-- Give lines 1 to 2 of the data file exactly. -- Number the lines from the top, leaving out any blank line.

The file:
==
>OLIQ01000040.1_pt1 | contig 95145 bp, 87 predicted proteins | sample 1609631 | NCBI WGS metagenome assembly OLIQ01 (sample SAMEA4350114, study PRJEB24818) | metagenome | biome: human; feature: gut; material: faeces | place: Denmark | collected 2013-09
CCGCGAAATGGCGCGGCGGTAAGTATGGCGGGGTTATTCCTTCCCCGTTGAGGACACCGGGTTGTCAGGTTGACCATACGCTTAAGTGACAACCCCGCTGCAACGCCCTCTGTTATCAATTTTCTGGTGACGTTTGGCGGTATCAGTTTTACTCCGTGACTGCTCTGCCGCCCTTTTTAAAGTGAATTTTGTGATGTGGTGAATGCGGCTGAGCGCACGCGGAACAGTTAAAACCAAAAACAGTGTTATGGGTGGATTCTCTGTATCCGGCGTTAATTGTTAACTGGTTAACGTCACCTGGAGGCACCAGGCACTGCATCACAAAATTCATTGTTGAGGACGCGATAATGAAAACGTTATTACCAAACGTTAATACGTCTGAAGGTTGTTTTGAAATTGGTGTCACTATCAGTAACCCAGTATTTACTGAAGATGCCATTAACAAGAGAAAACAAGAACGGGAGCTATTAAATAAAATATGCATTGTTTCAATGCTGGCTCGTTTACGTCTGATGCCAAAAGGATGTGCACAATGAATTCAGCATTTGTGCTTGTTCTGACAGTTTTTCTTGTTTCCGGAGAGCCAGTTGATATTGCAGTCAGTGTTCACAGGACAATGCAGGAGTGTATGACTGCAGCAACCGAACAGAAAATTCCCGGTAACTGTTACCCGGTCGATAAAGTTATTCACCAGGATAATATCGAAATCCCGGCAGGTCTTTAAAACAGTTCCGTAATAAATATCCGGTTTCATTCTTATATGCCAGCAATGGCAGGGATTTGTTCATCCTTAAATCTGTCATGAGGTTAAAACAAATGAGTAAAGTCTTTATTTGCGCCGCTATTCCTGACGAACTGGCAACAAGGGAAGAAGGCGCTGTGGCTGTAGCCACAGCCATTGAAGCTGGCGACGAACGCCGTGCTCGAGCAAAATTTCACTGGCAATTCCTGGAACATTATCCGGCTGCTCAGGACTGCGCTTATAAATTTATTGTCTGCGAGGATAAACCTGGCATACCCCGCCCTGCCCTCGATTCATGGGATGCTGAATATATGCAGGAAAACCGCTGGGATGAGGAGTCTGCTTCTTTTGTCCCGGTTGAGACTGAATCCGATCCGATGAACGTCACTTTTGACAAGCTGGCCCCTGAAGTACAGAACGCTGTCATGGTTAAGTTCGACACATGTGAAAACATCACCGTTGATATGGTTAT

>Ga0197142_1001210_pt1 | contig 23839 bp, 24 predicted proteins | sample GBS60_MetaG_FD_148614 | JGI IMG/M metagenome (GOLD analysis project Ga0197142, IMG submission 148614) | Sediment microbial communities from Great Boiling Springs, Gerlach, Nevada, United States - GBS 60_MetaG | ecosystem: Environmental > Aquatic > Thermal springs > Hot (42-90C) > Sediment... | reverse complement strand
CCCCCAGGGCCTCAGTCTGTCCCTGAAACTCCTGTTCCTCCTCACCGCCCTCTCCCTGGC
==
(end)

>OLIQ01000040.1_pt1 | contig 95145 bp, 87 predicted proteins | sample 1609631 | NCBI WGS metagenome assembly OLIQ01 (sample SAMEA4350114, study PRJEB24818) | metagenome | biome: human; feature: gut; material: faeces | place: Denmark | collected 2013-09
CCGCGAAATGGCGCGGCGGTAAGTATGGCGGGGTTATTCCTTCCCCGTTGAGGACACCGGGTTGTCAGGTTGACCATACGCTTAAGTGACAACCCCGCTGCAACGCCCTCTGTTATCAATTTTCTGGTGACGTTTGGCGGTATCAGTTTTACTCCGTGACTGCTCTGCCGCCCTTTTTAAAGTGAATTTTGTGATGTGGTGAATGCGGCTGAGCGCACGCGGAACAGTTAAAACCAAAAACAGTGTTATGGGTGGATTCTCTGTATCCGGCGTTAATTGTTAACTGGTTAACGTCACCTGGAGGCACCAGGCACTGCATCACAAAATTCATTGTTGAGGACGCGATAATGAAAACGTTATTACCAAACGTTAATACGTCTGAAGGTTGTTTTGAAATTGGTGTCACTATCAGTAACCCAGTATTTACTGAAGATGCCATTAACAAGAGAAAACAAGAACGGGAGCTATTAAATAAAATATGCATTGTTTCAATGCTGGCTCGTTTACGTCTGATGCCAAAAGGATGTGCACAATGAATTCAGCATTTGTGCTTGTTCTGACAGTTTTTCTTGTTTCCGGAGAGCCAGTTGATATTGCAGTCAGTGTTCACAGGACAATGCAGGAGTGTATGACTGCAGCAACCGAACAGAAAATTCCCGGTAACTGTTACCCGGTCGATAAAGTTATTCACCAGGATAATATCGAAATCCCGGCAGGTCTTTAAAACAGTTCCGTAATAAATATCCGGTTTCATTCTTATATGCCAGCAATGGCAGGGATTTGTTCATCCTTAAATCTGTCATGAGGTTAAAACAAATGAGTAAAGTCTTTATTTGCGCCGCTATTCCTGACGAACTGGCAACAAGGGAAGAAGGCGCTGTGGCTGTAGCCACAGCCATTGAAGCTGGCGACGAACGCCGTGCTCGAGCAAAATTTCACTGGCAATTCCTGGAACATTATCCGGCTGCTCAGGACTGCGCTTATAAATTTATTGTCTGCGAGGATAAACCTGGCATACCCCGCCCTGCCCTCGATTCATGGGATGCTGAATATATGCAGGAAAACCGCTGGGATGAGGAGTCTGCTTCTTTTGTCCCGGTTGAGACTGAATCCGATCCGATGAACGTCACTTTTGACAAGCTGGCCCCTGAAGTACAGAACGCTGTCATGGTTAAGTTCGACACATGTGAAAACATCACCGTTGATATGGTTAT